That’s what M. calls it. The big and little health issues that crop up as a result of age and the cumulative effect of lifestyle choices we’ve made over the years.
Access to good medical care becomes critical as we get older and I have to admit that weighed heavily into our decision to move to the Bay area.
I never was that happy with my doctors in Tampa. A cardiologist who increased meds but never mentioned the elephant trumpeting in the living room: lifestyle changes. An internist whose receptionist once told me that she was on vacation and sending sick patients to an urgent care center. Although there were several other doctors in her practice that might have “covered” for her. WTF???
I can’t deny that the bar on medical care is high for me, because I grew up with a dedicated physician-father. He was less worried about his income than his diagnoses, kept his rates low, always called patients back and made house calls long after it was not standard practice. His bedside manner wasn’t much, but his quality of care was top-notch.
Today, medical costs are out of control, insurance companies have too much power over diagnosis / treatment and most physicians are not willing to adjust their income expectations in the interests of more equitable access to health care.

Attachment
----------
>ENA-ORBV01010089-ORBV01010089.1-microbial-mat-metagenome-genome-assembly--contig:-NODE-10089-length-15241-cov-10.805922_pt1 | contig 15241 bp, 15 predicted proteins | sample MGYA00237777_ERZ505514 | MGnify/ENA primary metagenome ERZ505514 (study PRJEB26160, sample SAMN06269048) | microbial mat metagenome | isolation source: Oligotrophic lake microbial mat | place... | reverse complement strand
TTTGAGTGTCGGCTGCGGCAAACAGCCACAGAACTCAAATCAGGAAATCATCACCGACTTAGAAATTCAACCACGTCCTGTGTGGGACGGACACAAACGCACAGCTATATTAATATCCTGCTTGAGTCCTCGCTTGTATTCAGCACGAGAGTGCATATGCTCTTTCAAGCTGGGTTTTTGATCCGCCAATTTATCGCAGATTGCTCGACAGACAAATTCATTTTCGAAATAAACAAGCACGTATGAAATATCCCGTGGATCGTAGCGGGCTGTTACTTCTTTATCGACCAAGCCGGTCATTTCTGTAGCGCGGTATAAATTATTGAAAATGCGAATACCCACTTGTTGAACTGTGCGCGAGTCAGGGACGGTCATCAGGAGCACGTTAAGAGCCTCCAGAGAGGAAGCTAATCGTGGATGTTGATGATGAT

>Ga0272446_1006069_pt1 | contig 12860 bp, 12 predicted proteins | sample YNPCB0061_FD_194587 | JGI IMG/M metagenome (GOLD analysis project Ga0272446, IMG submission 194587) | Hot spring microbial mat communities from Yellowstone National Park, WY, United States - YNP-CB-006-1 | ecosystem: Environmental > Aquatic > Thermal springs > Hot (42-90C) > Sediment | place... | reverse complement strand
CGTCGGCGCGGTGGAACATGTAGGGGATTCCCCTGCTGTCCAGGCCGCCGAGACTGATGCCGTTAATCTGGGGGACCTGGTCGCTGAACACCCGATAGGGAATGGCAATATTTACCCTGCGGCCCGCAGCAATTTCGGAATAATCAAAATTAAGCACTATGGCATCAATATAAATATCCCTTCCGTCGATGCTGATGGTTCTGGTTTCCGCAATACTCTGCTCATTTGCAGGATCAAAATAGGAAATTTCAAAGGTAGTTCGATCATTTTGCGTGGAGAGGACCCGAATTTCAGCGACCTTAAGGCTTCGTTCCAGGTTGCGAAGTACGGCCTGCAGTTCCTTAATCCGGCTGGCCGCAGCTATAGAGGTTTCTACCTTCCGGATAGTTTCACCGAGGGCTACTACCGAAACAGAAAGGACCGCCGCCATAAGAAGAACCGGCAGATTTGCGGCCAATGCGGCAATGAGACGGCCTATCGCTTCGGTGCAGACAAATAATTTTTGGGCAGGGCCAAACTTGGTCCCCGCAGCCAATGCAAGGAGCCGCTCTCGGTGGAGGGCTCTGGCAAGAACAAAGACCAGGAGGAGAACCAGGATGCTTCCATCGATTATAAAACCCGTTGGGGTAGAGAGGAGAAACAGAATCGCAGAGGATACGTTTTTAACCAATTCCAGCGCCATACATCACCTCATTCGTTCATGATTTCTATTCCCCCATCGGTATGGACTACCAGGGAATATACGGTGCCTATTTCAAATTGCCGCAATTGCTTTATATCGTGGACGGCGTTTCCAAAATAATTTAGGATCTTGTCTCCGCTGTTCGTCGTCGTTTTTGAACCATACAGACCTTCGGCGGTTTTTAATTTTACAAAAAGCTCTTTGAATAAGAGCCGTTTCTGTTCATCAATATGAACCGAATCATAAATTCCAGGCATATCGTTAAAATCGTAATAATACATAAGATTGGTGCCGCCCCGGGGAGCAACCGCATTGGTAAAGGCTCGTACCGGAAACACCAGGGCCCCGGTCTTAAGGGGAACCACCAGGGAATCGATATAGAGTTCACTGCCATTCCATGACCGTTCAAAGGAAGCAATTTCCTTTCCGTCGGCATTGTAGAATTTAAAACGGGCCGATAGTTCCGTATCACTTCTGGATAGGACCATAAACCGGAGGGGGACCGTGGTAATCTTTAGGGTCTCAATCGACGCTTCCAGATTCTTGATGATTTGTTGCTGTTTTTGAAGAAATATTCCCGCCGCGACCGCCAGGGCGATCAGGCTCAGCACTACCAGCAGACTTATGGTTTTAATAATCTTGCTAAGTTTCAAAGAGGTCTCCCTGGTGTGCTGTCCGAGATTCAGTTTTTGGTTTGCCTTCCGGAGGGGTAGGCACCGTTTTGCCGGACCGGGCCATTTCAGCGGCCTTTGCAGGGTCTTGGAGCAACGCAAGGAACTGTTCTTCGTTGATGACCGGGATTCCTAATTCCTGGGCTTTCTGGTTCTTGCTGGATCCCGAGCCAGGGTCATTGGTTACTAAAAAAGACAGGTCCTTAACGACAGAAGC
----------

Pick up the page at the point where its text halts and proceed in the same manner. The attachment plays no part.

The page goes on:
Those are the facts.
No surprise that so-called “concierge” practices have popped up among popular internists, in which patients pay a monthly fee and all their visits are included. Patients get unlimited cell phone, pager and email access to the doctor. Insurance is not taken, though, or filed.
The monthly fee is not cheap. And not reimbursable.
Over the past 20 years, I’ve watched an excellent internist quarterback a number of serious medical issues for the family of a close friend. I was impressed. She wasn’t taking new patients when I lived here before. But she’s now become a concierge doctor and M. and I have signed on.
Philosophically, I’m opposed to concierge practices. I think great medical care ought to be accessible to all. My father’s patients got access to him 24/7 without paying a hefty fee each month and in the best of worlds, that’s how I think it should be.
But that’s not the world we live in. It’s a world where money can provide access to the best medical care.
M. has serious health issues that need world-class care. And I’m paying the wages of sin with ongoing chronic issues that plague me.
So we bit the bullet and I’m not going to apologize for it. Our first visit was a “meet and greet,” to see if it’s a fit. It is.
She’s clearly an excellent physician, one in whom we both already have a great deal of confidence. She immediately took M. off a dangerous med that he never should’ve been prescribed–one that’s being taken off the market. And she suggested physical therapy if my back ailment isn’t better soon.
I haven’t felt this confident in a doctor in a long time.
So, traitor bodies, be forewarned: you’ve met your match.